October 30, 2017 / 4:06 PM / a year ago

Fitch: Sovereign Rating Implications of Catastrophes in LatAm and Caribbean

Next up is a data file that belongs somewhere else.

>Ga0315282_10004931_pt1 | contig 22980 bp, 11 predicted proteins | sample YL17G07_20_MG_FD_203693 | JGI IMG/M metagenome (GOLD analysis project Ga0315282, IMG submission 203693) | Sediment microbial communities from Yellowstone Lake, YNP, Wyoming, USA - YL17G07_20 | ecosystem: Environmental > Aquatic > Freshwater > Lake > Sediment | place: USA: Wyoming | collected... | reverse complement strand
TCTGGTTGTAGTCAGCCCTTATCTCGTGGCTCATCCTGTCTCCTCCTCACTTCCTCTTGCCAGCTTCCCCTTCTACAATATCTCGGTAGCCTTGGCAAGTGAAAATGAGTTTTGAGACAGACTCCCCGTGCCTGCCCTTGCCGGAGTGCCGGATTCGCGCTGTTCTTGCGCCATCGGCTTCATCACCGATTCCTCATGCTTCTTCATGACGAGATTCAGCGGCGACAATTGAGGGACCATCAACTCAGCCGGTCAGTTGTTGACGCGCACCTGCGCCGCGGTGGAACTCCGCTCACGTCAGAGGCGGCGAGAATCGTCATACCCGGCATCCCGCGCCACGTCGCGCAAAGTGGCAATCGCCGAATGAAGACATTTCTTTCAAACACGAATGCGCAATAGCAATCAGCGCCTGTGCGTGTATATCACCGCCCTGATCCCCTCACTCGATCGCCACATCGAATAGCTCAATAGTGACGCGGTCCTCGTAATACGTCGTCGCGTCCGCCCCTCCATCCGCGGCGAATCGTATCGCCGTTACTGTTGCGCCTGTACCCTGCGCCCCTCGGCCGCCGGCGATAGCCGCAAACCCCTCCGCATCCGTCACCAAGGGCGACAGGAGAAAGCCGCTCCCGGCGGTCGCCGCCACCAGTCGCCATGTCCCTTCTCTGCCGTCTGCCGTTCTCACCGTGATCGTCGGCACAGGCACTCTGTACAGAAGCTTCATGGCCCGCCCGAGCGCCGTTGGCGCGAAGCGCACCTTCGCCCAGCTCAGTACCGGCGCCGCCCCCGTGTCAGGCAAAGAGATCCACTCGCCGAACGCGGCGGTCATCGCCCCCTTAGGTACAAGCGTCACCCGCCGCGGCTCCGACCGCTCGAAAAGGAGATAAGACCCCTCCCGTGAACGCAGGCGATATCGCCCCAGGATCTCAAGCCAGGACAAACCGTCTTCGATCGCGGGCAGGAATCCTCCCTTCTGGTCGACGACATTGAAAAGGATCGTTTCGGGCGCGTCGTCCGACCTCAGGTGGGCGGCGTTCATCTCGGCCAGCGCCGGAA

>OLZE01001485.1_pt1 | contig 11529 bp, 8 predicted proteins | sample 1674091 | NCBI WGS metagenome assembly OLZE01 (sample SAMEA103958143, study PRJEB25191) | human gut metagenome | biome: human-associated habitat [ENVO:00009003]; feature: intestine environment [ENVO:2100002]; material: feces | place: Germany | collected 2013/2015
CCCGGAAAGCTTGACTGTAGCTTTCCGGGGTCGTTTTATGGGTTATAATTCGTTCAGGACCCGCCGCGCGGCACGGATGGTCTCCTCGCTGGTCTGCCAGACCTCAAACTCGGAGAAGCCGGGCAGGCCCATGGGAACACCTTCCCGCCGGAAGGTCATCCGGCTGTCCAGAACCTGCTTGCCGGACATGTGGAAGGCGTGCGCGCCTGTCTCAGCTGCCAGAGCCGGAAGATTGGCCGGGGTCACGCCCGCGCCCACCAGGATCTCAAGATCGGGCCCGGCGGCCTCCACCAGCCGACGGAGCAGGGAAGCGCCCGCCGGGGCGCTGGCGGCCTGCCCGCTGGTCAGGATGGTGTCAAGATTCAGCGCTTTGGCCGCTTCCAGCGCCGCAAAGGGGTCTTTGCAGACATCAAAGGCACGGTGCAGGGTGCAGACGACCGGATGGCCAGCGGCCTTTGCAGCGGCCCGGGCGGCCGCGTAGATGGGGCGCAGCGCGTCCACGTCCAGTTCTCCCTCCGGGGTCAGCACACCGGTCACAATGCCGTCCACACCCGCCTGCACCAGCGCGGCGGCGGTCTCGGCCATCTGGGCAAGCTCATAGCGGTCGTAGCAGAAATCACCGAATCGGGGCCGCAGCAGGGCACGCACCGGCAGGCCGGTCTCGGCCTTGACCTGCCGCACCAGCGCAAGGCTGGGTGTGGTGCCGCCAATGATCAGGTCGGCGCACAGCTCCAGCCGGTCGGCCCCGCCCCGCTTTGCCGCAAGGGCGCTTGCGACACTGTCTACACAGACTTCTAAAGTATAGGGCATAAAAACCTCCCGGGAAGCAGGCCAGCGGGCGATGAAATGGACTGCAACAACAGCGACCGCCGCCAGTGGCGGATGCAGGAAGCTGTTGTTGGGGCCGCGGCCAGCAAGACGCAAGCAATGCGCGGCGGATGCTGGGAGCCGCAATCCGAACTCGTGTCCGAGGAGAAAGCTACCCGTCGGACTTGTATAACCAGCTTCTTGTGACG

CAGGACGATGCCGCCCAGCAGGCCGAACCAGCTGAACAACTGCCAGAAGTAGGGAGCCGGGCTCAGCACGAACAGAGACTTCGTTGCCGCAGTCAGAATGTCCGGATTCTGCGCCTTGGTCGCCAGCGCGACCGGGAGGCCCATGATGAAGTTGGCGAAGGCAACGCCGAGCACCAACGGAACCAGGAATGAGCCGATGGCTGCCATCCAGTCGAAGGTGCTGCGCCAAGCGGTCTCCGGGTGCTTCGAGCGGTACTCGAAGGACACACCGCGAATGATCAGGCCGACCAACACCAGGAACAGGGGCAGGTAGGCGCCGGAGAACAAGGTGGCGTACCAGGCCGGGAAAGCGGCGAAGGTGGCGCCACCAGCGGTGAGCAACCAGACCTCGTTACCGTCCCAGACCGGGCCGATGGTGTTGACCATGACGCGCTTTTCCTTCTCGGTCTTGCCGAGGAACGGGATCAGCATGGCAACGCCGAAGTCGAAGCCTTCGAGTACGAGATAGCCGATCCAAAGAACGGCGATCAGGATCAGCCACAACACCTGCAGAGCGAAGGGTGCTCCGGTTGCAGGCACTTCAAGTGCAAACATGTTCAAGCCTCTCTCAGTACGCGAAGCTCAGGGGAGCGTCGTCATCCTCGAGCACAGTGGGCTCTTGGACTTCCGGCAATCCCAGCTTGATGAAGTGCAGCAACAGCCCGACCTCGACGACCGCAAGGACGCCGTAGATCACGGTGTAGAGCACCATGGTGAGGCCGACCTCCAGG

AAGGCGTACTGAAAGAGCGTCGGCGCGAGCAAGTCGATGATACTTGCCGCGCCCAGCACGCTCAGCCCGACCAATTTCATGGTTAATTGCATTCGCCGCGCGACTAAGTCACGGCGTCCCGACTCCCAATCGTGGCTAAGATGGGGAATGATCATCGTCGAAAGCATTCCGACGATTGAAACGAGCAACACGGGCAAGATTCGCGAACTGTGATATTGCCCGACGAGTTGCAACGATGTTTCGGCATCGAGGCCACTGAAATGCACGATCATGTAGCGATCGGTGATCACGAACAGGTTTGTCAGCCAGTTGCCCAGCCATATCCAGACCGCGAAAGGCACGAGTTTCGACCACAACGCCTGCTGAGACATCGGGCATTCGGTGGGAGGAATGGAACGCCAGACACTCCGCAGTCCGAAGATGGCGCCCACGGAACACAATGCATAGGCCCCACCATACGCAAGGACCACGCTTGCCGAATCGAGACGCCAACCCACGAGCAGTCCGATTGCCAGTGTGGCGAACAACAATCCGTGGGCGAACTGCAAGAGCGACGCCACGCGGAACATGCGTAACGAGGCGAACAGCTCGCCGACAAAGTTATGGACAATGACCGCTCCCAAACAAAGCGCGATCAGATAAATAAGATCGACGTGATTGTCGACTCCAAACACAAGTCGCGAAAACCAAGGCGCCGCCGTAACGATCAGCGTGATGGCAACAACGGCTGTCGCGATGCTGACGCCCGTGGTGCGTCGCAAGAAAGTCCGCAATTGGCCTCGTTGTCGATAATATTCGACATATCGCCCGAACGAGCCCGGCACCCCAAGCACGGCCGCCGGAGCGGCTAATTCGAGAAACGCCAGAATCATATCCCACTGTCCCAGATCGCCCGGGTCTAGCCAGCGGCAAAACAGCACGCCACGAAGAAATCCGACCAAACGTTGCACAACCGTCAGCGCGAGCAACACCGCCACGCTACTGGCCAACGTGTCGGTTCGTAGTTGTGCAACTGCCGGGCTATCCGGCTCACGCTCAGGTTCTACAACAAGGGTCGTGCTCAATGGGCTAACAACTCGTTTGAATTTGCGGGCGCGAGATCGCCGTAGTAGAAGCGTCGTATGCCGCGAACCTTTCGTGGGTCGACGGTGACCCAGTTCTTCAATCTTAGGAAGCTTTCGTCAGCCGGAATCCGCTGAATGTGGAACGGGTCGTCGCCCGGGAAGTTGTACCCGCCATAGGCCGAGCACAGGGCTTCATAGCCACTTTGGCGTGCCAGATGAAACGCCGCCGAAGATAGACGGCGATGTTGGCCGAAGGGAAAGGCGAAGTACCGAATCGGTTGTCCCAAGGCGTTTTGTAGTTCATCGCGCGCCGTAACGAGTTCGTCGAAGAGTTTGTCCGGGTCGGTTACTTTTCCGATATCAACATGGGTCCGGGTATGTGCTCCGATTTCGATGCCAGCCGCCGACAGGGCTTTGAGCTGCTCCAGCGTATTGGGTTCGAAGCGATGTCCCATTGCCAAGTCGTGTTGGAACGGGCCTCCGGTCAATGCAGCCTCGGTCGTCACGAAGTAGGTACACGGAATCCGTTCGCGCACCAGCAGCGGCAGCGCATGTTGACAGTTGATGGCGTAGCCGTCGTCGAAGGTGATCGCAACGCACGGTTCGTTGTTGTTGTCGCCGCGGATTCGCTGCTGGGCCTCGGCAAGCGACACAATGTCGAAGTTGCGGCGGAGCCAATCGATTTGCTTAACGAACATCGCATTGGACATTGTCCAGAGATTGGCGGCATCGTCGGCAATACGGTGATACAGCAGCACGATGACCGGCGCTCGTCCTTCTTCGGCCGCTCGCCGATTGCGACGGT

(The following statement was released by the rating agency) Link to Fitch Ratings' Report: Sovereign Catastrophe Risk in Latin America and the Caribbean (Assessing the Economic and Rating Implications of Natural Disasters) here NEW YORK, October 30 (Fitch) Sovereign credit ratings incorporate a significant degree of a sovereign's exposure to natural hazards, according to Fitch Ratings' Special Report on sovereign catastrophe risk in Latin America and the Caribbean. Ratings incorporate the legacy costs of past disasters as well as the capacity of governments and economies to absorb losses from future events. To the extent that catastrophe risk is already embedded in the rating level, disaster-driven rating actions are likely to be rare. Indeed, in the recent history of Fitch-rated Latin America and Caribbean (LAC) sovereigns, no rating action can be tied exclusively to a natural disaster. The economic impact of natural catastrophes is typically localized and temporary, while ratings take a broader and longer view. Unless the events are of such a magnitude that they generate sustained fiscal pressures or adverse debt dynamics, the knock-on effects are likely to dissipate early on in the forecast horizon, all else being equal. Furthermore, the stimulus from recovery and reconstruction often overcompensates for lost output or revenues, rendering the growth and fiscal impacts of disasters difficult to predict. In cases where credit profiles have deteriorated in the aftermath of a disaster, the event itself often acts as a catalyst rather than the primary cause. Catastrophes tend to accentuate pre-existing credit weaknesses, such as a lack of policy flexibility, financing options or fiscal buffers, as in Ecuador following the April 2016 earthquake. Conversely, sovereigns with strong fundamentals going into a catastrophe usually emerge with their credit profiles intact. This was the case in Chile after the devastating February 2010 earthquake, and more recently in Mexico after the September 2017 earthquakes. Sovereign catastrophe risk is therefore determined as much by the level of available resources to meet disaster-related contingent obligations, as by the exposure to natural hazards that give rise to them. This relationship between exposure and mitigants is captured by the disaster deficit index (DDI), a version of which is calculated in the special report for select LAC sovereigns. The correlation between DDIs and sovereign credit ratings is noteworthy: higher-rated sovereigns such as Mexico, Chile and Colombia also have high DDI scores (i.e. lower disaster deficits), whereas lower-rated sovereigns, such as Costa Rica, the Dominican Republic and Ecuador, score lower in the DDI. The fiscal costs of past natural disasters in the LAC region vary greatly depending on the magnitude of the shock and the size of the economy. For large and diversified economies, the fiscal cost of recovery and reconstruction for average, uninsured catastrophe losses over the past decade has been modest, ranging from around 0.1% of general government spending in Brazil to 0.6% in Mexico. For less frequent but higher-magnitude events, such as the hurricanes that struck Jamaica and Central America in the recent past, post-disaster spending can rise to 5%-20% of general government expenditures. A number of LAC sovereigns maintain contingency reserves, sovereign catastrophe insurance and disaster credit lines with multilaterals to protect budgets and balance sheets. High levels of property insurance penetration also reduce the reconstruction burden borne by the sovereign. In the absence of such mitigants, the cost of plugging disaster-related budgetary shortfalls can be punitive, as several recent cases highlighted in this report illustrate. The full report is available at www.fitchratings.com or by clicking on the link above. Contact: Arend Kulenkampff Director +1 646-582-4720 Fitch Ratings, Inc. 33 Whitehall Street New York, NY 10004 Shelly Shetty Senior Director +1 212-908-0324 Charles Seville Senior Director +1 212-908-0277 Media Relations: Benjamin Rippey, New York, Tel: +1 646 582 4588, Email: benjamin.rippey@fitchratings.com. Additional information is available on www.fitchratings.com ALL FITCH CREDIT RATINGS ARE SUBJECT TO CERTAIN LIMITATIONS AND DISCLAIMERS. PLEASE READ THESE LIMITATIONS AND DISCLAIMERS BY FOLLOWING THIS LINK: here. IN ADDITION, RATING DEFINITIONS AND THE TERMS OF USE OF SUCH RATINGS ARE AVAILABLE ON THE AGENCY'S PUBLIC WEB SITE AT WWW.FITCHRATINGS.COM. PUBLISHED RATINGS, CRITERIA, AND METHODOLOGIES ARE AVAILABLE FROM THIS SITE AT ALL TIMES. FITCH'S CODE OF CONDUCT, CONFIDENTIALITY, CONFLICTS OF INTEREST, AFFILIATE FIREWALL, COMPLIANCE, AND OTHER RELEVANT POLICIES AND PROCEDURES ARE ALSO AVAILABLE FROM THE CODE OF CONDUCT SECTION OF THIS SITE. 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